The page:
Originally published June 18, 1984
Cooking in India has its rules and food is governed by more than climate. Hindus believe that food was created by the supreme deity for the benefit of man and while they make the art of cooking a sacred rite attended by some ceremony, they also include a few taboos. But there is a tradition of good cooking, with perhaps more for western tastes in the Punjab and West Bengal.
All Indian cooking is regional and the man from Madras neither knows nor cares what his Punjabi compatriot eats. In the north the cooking has been influenced by neighboring countries, by foreign invasions, by the Muslims and, as elsewhere, by the weather. It includes pilaus (boiled rice) and birianis (meat and rice), tandoori dishes (roasted meat), grilled meats and kebabs.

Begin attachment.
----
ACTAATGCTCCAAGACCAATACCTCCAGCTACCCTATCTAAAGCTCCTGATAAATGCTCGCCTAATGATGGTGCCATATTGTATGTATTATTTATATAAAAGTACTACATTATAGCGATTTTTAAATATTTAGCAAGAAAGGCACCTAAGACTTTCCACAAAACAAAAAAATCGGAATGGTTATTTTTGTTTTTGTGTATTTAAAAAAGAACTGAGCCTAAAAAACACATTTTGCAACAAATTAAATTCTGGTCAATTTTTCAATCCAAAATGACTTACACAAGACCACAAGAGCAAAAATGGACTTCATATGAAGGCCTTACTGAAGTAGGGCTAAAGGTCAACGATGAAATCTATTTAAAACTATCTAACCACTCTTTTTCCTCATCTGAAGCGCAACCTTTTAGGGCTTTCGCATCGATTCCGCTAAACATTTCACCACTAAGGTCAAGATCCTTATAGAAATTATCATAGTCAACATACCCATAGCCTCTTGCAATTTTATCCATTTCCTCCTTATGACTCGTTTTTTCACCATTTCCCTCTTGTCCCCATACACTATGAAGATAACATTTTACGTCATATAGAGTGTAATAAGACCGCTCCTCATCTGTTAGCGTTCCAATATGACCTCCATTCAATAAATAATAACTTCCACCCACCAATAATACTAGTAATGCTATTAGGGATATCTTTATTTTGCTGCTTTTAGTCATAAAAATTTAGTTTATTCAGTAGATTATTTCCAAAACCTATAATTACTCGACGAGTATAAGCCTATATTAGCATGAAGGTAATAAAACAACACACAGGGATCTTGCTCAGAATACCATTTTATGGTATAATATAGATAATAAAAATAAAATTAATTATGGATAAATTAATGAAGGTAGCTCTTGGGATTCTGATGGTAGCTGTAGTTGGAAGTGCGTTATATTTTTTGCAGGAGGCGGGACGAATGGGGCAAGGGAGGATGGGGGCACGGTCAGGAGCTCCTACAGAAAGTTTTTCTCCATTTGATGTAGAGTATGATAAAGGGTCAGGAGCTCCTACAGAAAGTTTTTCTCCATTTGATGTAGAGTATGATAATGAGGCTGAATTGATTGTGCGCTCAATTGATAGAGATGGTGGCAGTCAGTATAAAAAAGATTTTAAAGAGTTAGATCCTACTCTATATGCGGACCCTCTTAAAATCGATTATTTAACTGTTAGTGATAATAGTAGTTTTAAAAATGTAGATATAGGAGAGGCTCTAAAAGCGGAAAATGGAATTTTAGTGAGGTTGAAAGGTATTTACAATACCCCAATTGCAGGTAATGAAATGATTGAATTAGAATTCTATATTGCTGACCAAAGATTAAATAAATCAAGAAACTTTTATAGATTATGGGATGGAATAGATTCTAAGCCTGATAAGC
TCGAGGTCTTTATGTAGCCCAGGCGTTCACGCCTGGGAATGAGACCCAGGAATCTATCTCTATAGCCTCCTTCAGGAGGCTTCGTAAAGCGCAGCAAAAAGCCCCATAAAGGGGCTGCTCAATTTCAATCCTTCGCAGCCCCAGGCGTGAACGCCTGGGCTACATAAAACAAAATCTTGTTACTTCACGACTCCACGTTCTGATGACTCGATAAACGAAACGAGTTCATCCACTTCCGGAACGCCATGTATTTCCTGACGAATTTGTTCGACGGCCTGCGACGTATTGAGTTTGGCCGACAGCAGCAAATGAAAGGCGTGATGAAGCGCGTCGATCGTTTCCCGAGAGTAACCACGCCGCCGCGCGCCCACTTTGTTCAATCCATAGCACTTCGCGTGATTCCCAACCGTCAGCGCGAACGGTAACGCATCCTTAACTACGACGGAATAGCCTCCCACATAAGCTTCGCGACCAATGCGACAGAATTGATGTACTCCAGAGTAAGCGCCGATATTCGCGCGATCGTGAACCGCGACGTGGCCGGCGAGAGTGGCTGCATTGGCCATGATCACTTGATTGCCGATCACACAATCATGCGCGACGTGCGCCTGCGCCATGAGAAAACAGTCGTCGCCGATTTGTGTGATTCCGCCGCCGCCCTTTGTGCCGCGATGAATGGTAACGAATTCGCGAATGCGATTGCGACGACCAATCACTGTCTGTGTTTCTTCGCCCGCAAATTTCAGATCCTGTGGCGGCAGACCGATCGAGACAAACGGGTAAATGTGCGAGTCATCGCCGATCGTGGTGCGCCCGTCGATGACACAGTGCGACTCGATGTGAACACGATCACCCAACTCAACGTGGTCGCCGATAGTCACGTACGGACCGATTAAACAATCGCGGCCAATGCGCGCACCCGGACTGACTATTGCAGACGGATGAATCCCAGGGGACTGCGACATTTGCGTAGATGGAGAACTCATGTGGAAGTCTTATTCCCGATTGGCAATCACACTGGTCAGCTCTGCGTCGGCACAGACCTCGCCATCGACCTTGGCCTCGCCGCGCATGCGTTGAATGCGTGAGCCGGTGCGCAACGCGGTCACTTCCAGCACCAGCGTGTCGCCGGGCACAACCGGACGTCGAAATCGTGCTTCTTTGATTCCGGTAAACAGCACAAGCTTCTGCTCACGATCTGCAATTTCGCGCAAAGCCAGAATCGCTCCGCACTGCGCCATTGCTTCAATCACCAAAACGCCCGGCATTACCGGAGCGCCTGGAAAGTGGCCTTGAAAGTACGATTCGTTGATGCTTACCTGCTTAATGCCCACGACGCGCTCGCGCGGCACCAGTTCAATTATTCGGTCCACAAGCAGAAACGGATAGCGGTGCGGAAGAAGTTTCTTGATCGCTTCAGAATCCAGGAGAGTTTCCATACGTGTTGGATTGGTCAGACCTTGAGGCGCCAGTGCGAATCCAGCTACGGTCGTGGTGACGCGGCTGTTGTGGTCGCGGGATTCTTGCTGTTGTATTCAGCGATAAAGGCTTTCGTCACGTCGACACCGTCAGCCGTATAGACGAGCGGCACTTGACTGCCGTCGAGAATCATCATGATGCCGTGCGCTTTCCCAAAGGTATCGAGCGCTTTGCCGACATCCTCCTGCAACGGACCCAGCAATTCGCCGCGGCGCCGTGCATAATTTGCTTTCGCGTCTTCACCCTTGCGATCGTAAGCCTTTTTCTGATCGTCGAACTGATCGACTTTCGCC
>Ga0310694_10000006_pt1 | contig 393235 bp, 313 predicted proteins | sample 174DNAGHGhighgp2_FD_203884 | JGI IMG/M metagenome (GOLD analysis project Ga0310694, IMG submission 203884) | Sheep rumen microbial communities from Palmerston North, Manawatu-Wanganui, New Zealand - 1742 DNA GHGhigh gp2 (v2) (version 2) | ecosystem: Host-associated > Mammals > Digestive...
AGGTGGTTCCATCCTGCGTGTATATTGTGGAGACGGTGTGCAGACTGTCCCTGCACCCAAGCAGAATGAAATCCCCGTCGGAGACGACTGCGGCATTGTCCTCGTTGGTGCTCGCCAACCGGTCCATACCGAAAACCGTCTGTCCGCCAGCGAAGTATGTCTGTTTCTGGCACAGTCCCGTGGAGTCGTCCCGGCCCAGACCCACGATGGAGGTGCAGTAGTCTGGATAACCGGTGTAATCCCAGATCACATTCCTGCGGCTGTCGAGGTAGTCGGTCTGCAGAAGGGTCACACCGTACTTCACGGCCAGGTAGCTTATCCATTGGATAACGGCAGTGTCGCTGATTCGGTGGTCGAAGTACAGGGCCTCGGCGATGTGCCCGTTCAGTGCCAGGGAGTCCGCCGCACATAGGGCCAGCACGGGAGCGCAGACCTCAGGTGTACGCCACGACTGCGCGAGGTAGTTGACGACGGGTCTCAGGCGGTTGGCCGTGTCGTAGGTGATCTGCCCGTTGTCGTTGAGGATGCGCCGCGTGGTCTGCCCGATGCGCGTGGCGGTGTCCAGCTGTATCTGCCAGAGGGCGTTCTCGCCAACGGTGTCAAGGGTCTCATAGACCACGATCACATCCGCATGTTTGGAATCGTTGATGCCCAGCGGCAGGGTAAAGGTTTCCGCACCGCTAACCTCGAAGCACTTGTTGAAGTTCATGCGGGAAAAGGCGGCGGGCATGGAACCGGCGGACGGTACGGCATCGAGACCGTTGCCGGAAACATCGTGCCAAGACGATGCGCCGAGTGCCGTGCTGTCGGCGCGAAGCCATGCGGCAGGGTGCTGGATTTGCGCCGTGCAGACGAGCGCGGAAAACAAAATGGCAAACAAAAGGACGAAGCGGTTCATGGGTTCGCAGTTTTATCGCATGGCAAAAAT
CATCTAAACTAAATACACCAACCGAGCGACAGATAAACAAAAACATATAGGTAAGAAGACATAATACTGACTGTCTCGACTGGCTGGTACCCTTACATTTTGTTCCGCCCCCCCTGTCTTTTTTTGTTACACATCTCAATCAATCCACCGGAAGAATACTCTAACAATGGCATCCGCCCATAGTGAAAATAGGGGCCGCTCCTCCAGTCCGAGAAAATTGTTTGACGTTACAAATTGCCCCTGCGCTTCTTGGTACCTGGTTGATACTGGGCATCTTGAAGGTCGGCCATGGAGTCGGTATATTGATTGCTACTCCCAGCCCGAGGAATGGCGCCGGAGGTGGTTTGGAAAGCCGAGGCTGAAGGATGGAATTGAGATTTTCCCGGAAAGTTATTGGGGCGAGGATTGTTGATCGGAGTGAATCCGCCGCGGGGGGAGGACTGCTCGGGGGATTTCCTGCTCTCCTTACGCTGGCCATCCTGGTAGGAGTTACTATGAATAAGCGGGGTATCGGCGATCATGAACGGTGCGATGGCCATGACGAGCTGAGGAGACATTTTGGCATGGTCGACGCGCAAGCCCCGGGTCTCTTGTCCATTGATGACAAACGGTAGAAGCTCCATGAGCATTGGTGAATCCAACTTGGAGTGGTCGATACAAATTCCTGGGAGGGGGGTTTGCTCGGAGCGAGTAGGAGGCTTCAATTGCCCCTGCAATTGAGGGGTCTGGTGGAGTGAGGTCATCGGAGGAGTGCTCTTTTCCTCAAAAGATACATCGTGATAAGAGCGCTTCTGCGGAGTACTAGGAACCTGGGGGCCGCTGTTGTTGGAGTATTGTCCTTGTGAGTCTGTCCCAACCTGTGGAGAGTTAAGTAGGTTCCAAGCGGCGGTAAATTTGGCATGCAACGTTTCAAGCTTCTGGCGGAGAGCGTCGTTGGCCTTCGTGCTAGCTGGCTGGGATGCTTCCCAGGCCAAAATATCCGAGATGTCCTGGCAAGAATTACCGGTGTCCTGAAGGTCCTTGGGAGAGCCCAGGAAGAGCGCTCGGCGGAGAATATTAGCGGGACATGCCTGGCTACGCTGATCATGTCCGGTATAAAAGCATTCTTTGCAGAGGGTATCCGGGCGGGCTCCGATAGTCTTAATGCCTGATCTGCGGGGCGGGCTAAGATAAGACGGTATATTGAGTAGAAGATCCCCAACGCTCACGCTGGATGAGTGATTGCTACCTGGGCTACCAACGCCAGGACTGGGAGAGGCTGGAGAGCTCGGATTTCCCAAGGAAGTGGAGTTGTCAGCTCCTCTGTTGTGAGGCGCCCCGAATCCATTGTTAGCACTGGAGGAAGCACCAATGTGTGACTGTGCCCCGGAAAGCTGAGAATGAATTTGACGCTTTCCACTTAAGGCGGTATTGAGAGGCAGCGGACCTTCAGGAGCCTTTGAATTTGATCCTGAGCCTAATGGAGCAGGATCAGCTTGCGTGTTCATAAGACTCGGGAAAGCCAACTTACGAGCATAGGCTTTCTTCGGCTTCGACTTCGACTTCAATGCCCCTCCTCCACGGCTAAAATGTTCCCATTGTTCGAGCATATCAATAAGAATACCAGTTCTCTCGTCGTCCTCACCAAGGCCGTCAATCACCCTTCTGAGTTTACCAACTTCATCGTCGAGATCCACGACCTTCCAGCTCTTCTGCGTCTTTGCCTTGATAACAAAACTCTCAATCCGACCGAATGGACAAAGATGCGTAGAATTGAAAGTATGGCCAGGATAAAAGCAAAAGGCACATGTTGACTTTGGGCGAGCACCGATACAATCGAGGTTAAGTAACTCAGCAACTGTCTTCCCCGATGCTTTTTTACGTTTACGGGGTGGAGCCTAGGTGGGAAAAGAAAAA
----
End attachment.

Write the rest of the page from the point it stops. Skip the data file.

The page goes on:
There is the fiery curry cooking of the south linked with vegetarianism and the use of coconut, and here the staple food is rice. In the deep south, however, rice is eaten less and tapioca comes into its own, but with coconut still prominent. There is the elegant cooking of Hyderabad, where curries are milder and with a Persian air.
Most of the spices used in Indian cooking were originally chosen as much for their medicinal or antiseptic properties as for their flavor. In the days before refrigeration, antiseptics were of extreme importance. Modern tests have proven the correctness of the Indian’s preference for spices.